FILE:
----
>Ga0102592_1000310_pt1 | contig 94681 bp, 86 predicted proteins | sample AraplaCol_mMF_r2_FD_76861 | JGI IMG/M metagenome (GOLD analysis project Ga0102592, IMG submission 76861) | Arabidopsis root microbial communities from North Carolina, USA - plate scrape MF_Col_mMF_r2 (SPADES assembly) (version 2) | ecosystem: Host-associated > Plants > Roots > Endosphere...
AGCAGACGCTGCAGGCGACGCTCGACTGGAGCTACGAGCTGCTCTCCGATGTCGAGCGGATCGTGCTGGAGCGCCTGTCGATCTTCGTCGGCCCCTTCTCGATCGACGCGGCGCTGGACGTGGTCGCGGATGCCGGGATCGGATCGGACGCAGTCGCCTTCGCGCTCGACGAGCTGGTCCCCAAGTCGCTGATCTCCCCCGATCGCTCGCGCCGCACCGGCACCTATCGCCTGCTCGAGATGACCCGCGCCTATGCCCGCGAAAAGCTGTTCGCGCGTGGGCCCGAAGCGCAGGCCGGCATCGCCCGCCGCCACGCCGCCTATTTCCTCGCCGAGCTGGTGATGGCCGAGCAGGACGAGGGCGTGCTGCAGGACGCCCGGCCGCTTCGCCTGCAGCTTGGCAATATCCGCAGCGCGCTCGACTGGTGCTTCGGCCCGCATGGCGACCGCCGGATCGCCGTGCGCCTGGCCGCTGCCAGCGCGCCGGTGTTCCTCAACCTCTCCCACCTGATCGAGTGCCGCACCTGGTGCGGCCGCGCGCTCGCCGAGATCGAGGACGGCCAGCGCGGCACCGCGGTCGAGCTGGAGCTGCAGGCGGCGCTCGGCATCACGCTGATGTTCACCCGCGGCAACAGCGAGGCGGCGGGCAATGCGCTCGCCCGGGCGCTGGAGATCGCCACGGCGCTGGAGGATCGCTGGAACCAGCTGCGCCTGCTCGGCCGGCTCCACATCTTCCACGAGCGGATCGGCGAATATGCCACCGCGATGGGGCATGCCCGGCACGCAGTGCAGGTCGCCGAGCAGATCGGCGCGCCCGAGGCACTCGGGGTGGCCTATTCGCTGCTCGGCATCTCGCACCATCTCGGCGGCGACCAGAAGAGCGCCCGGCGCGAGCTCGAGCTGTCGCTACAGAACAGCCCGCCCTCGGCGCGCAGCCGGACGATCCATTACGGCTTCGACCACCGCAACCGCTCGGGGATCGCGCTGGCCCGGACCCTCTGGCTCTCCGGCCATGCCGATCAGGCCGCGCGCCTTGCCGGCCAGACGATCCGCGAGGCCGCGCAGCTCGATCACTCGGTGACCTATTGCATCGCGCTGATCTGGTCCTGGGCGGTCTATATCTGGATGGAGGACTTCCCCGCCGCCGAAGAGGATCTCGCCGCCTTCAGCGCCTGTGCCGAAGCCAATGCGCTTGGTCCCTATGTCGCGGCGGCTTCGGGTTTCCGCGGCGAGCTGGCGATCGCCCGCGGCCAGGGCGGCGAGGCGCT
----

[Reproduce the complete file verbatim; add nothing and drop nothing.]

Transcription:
>Ga0102592_1000310_pt1 | contig 94681 bp, 86 predicted proteins | sample AraplaCol_mMF_r2_FD_76861 | JGI IMG/M metagenome (GOLD analysis project Ga0102592, IMG submission 76861) | Arabidopsis root microbial communities from North Carolina, USA - plate scrape MF_Col_mMF_r2 (SPADES assembly) (version 2) | ecosystem: Host-associated > Plants > Roots > Endosphere...
AGCAGACGCTGCAGGCGACGCTCGACTGGAGCTACGAGCTGCTCTCCGATGTCGAGCGGATCGTGCTGGAGCGCCTGTCGATCTTCGTCGGCCCCTTCTCGATCGACGCGGCGCTGGACGTGGTCGCGGATGCCGGGATCGGATCGGACGCAGTCGCCTTCGCGCTCGACGAGCTGGTCCCCAAGTCGCTGATCTCCCCCGATCGCTCGCGCCGCACCGGCACCTATCGCCTGCTCGAGATGACCCGCGCCTATGCCCGCGAAAAGCTGTTCGCGCGTGGGCCCGAAGCGCAGGCCGGCATCGCCCGCCGCCACGCCGCCTATTTCCTCGCCGAGCTGGTGATGGCCGAGCAGGACGAGGGCGTGCTGCAGGACGCCCGGCCGCTTCGCCTGCAGCTTGGCAATATCCGCAGCGCGCTCGACTGGTGCTTCGGCCCGCATGGCGACCGCCGGATCGCCGTGCGCCTGGCCGCTGCCAGCGCGCCGGTGTTCCTCAACCTCTCCCACCTGATCGAGTGCCGCACCTGGTGCGGCCGCGCGCTCGCCGAGATCGAGGACGGCCAGCGCGGCACCGCGGTCGAGCTGGAGCTGCAGGCGGCGCTCGGCATCACGCTGATGTTCACCCGCGGCAACAGCGAGGCGGCGGGCAATGCGCTCGCCCGGGCGCTGGAGATCGCCACGGCGCTGGAGGATCGCTGGAACCAGCTGCGCCTGCTCGGCCGGCTCCACATCTTCCACGAGCGGATCGGCGAATATGCCACCGCGATGGGGCATGCCCGGCACGCAGTGCAGGTCGCCGAGCAGATCGGCGCGCCCGAGGCACTCGGGGTGGCCTATTCGCTGCTCGGCATCTCGCACCATCTCGGCGGCGACCAGAAGAGCGCCCGGCGCGAGCTCGAGCTGTCGCTACAGAACAGCCCGCCCTCGGCGCGCAGCCGGACGATCCATTACGGCTTCGACCACCGCAACCGCTCGGGGATCGCGCTGGCCCGGACCCTCTGGCTCTCCGGCCATGCCGATCAGGCCGCGCGCCTTGCCGGCCAGACGATCCGCGAGGCCGCGCAGCTCGATCACTCGGTGACCTATTGCATCGCGCTGATCTGGTCCTGGGCGGTCTATATCTGGATGGAGGACTTCCCCGCCGCCGAAGAGGATCTCGCCGCCTTCAGCGCCTGTGCCGAAGCCAATGCGCTTGGTCCCTATGTCGCGGCGGCTTCGGGTTTCCGCGGCGAGCTGGCGATCGCCCGCGGCCAGGGCGGCGAGGCGCT